The financial watchdog has increased the number of visits to organisations by 36% in 2019, when compared to the previous year, the Malta Financial Services Authority said in its annual report for 2019.
The Malta Financial Services Authority published its audited financial statements and annual report on Monday.
The MFSA has highlighted the following:
- The launch of the MFSA’s Vision 2021, FinTech Strategy and the development and publication of the MFSA’s 3- year strategic plan 2019 – 2021,
- Launch and implementation of our Technology and Data Management transformation programme,
- A relentless focus on consumer awareness, educational campaigns and retail investor protection through increased onsite inspections and enforcement of new rules,
- Implementation of the International Monetary Fund (IMF) and MONEYVAL reform programmes,
- Restructuring of the MFSA’s organisational and operating model to strengthen the MFSA’s ability to address current and future challenges,
- Development of a new risk management function and risk framework, paving the way for a risk-based approach in our supervisory programme,
- Development of a new fee policy framework so that the Authority becomes self-funded by 2024-2025. This was complemented by a detailed 5-Year Business plan and an economic impact assessment,
Malta’s financial services have been under scrutiny by international monitoring bodies due to various corruption scandals including shuttered banks.
11% of inspections related to money-laundering
In 2018, the MFSA carried out 168 supervisory visits while in 2019 the number went up to 227. Of the visits it carried out in 2019, 65% were prudential or precautionary visits, 24% related to Conduct and 11% related to anti-money laundering and combating the financing of terrorism.
The visits were conducted by the Conduct Supervisory team and focused on the implementation of the European Securities and Markets Authority Product Intervention measures in relation to Contracts For Differences (CFDs) vis-a-vis retail clients; the business models and strategies of investment firms’ vis-à-vis the requirement of MiFID II; and corporate governance and culture within trustees and Company Service Providers, including deep-dive assessments into business and client risk assessment and corporate governance and Board effectiveness.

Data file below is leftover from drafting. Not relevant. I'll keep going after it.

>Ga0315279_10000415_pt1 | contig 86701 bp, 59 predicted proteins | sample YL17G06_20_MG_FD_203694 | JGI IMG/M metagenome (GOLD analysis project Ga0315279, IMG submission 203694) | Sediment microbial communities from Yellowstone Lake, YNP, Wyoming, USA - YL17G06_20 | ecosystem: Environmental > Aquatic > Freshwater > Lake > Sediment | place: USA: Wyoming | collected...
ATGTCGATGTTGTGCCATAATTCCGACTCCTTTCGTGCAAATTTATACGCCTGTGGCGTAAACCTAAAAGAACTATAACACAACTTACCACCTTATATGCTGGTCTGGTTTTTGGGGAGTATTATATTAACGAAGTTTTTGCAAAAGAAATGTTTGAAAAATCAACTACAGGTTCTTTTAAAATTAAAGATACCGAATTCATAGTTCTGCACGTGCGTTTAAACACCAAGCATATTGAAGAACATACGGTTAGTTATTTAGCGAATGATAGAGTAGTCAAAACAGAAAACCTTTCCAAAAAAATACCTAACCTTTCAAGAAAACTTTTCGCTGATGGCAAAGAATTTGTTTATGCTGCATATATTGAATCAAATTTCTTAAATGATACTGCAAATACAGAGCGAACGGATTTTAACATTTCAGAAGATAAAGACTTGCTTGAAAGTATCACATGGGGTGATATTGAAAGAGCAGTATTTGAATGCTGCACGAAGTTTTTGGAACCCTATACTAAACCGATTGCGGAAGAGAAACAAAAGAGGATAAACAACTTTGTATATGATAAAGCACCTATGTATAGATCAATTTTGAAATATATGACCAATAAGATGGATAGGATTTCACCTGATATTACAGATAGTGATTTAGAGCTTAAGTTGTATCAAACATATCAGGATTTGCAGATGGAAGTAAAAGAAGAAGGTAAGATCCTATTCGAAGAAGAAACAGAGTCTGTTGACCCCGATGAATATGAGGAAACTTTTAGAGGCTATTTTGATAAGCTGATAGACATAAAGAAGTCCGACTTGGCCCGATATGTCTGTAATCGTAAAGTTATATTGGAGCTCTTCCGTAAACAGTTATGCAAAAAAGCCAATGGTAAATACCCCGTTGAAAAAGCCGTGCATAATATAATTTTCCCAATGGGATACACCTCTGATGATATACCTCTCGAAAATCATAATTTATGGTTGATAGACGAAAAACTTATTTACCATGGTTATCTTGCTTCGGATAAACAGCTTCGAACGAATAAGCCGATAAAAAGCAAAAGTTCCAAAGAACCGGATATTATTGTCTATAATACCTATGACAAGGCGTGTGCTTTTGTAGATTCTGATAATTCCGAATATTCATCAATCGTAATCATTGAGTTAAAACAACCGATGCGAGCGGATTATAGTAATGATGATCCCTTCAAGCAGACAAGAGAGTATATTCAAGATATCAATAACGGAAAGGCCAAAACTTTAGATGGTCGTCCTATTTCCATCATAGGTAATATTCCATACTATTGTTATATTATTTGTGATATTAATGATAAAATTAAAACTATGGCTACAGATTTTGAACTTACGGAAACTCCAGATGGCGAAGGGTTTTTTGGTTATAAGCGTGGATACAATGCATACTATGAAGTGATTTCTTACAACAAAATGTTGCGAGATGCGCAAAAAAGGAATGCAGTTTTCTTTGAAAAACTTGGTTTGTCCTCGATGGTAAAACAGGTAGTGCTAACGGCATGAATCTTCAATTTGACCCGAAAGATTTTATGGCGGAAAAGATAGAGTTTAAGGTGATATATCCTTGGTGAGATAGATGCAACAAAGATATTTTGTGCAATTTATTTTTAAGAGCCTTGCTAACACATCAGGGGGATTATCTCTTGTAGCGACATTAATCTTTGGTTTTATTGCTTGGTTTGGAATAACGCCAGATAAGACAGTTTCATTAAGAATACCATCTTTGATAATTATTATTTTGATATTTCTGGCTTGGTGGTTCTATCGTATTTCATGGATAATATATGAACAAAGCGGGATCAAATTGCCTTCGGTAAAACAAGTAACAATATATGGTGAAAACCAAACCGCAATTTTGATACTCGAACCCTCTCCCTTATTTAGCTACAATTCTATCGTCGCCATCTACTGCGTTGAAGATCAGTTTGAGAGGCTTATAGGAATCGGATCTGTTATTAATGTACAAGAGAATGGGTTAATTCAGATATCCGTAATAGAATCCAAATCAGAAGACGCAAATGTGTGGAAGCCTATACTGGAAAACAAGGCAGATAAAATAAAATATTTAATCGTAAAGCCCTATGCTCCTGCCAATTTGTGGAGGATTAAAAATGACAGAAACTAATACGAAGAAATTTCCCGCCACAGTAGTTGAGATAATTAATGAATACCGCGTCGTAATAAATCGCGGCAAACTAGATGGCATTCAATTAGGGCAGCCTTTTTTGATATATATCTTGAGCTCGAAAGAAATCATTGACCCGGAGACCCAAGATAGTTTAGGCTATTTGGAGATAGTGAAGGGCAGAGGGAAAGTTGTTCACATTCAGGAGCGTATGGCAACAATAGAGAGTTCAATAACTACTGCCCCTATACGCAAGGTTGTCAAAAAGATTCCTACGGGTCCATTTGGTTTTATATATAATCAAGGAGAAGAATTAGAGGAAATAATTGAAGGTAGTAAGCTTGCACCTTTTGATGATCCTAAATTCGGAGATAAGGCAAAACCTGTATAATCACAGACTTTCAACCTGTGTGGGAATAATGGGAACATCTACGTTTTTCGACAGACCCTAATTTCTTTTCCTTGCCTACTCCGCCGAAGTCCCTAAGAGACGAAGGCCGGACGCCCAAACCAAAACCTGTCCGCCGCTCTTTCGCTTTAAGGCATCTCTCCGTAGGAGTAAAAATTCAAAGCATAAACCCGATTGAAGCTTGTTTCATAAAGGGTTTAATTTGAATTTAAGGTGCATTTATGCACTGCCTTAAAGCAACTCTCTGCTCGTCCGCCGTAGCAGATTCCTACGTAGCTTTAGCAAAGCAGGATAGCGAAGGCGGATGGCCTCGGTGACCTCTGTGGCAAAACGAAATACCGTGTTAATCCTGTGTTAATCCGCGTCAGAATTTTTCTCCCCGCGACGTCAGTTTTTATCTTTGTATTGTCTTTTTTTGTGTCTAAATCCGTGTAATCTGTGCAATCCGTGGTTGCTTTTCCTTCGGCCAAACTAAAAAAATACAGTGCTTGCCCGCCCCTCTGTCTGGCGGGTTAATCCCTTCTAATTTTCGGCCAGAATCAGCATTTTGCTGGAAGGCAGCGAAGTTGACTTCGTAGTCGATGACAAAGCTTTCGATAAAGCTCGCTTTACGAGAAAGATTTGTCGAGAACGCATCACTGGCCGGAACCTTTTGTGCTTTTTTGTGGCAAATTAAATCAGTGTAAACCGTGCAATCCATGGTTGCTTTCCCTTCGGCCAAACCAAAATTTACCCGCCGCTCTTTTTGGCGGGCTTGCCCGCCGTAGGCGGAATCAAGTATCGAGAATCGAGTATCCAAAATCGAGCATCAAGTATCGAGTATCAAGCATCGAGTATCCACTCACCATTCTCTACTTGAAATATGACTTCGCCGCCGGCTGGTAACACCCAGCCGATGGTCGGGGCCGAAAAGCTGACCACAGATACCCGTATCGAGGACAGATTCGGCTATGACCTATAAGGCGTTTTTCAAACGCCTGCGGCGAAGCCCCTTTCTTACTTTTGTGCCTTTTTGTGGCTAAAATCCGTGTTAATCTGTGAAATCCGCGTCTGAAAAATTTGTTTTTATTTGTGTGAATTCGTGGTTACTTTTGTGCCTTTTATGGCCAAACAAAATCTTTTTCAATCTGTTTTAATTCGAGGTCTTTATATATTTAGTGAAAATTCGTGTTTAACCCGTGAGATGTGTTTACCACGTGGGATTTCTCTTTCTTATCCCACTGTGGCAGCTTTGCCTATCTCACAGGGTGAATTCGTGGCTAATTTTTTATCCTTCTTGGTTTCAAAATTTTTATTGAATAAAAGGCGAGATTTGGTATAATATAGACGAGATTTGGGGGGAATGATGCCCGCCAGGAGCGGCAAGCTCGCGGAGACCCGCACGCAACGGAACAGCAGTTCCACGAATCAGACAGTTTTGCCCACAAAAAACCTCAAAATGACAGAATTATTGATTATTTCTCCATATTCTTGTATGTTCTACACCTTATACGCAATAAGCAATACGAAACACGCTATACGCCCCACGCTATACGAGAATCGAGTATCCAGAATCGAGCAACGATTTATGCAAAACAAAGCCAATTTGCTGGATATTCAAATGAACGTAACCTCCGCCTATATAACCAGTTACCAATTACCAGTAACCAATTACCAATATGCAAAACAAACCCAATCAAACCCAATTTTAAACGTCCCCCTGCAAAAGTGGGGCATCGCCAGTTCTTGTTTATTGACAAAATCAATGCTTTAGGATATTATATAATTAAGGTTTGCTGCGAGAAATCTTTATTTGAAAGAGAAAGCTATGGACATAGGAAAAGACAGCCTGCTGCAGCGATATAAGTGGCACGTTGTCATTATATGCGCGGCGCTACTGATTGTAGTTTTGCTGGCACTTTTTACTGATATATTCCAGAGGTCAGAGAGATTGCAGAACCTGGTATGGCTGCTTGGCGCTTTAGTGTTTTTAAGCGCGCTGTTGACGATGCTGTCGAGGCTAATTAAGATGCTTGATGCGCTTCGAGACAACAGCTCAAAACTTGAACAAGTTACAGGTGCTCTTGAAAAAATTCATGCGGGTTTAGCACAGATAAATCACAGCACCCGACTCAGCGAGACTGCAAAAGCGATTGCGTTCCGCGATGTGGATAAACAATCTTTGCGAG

25 anti-money laundering focused onsite inspections were conducted at licensed entities in 2019. Most of these visits were carried out by the Financial Crime Compliance (FCC) Team which was established to carry out conduct and supervisory activities.
Investing in people
The financial watchdog has been investing in the competencies and skills of its staff, and has also engaged external consultants which is in line with the MONEYVAL recommendations related to the need of resource augmentation.
The FCC team was acting on behalf of the Financial Intelligence Analysis Unit. In its report, the MFSA noted that the information flow between the FIAU and the MFSA prudential and conduct supervisory functions was strengthened.
The FCC function is also in the process of executing a supervisory programme driven by the FIAU risk model and focused on entities which require higher supervisory efforts. With respect to conduct-related inspections, higher focus is being placed on any “red flags” which could lead to anti-money laundering issues and transactions which might involve high-risk clients and jurisdictions.
Anti-money laundering drive increased
The inspections were aligned with the ESMA Common Supervisory Action Programme. In view of the higher risk of certain vehicles being used for money laundering and terrorist financing, the Conduct Supervision team carried out several onsite inspections at licensed trustees and Company Service Providers (CSPs) focusing on business and client risk assessment and client onboarding checks and processes. The Authority also continued to further develop the Trusts Ultimate Beneficial Ownership Register (TUBOR) which is a requirement emanating from the 4th anti-money laundering directive.
MFSA CEO Joseph Cuschieri writing in the annual report said that the financial services sector directly accounted for 6% of the country’s Gross Value Added. The sector grew by 2.3% in terms of gross value added over 2018 and generated 430 jobs, bringing the total jobs within the sector to 12,230 which equals to 4.9% of the total employment in Malta.
The full annual report can be accessed here.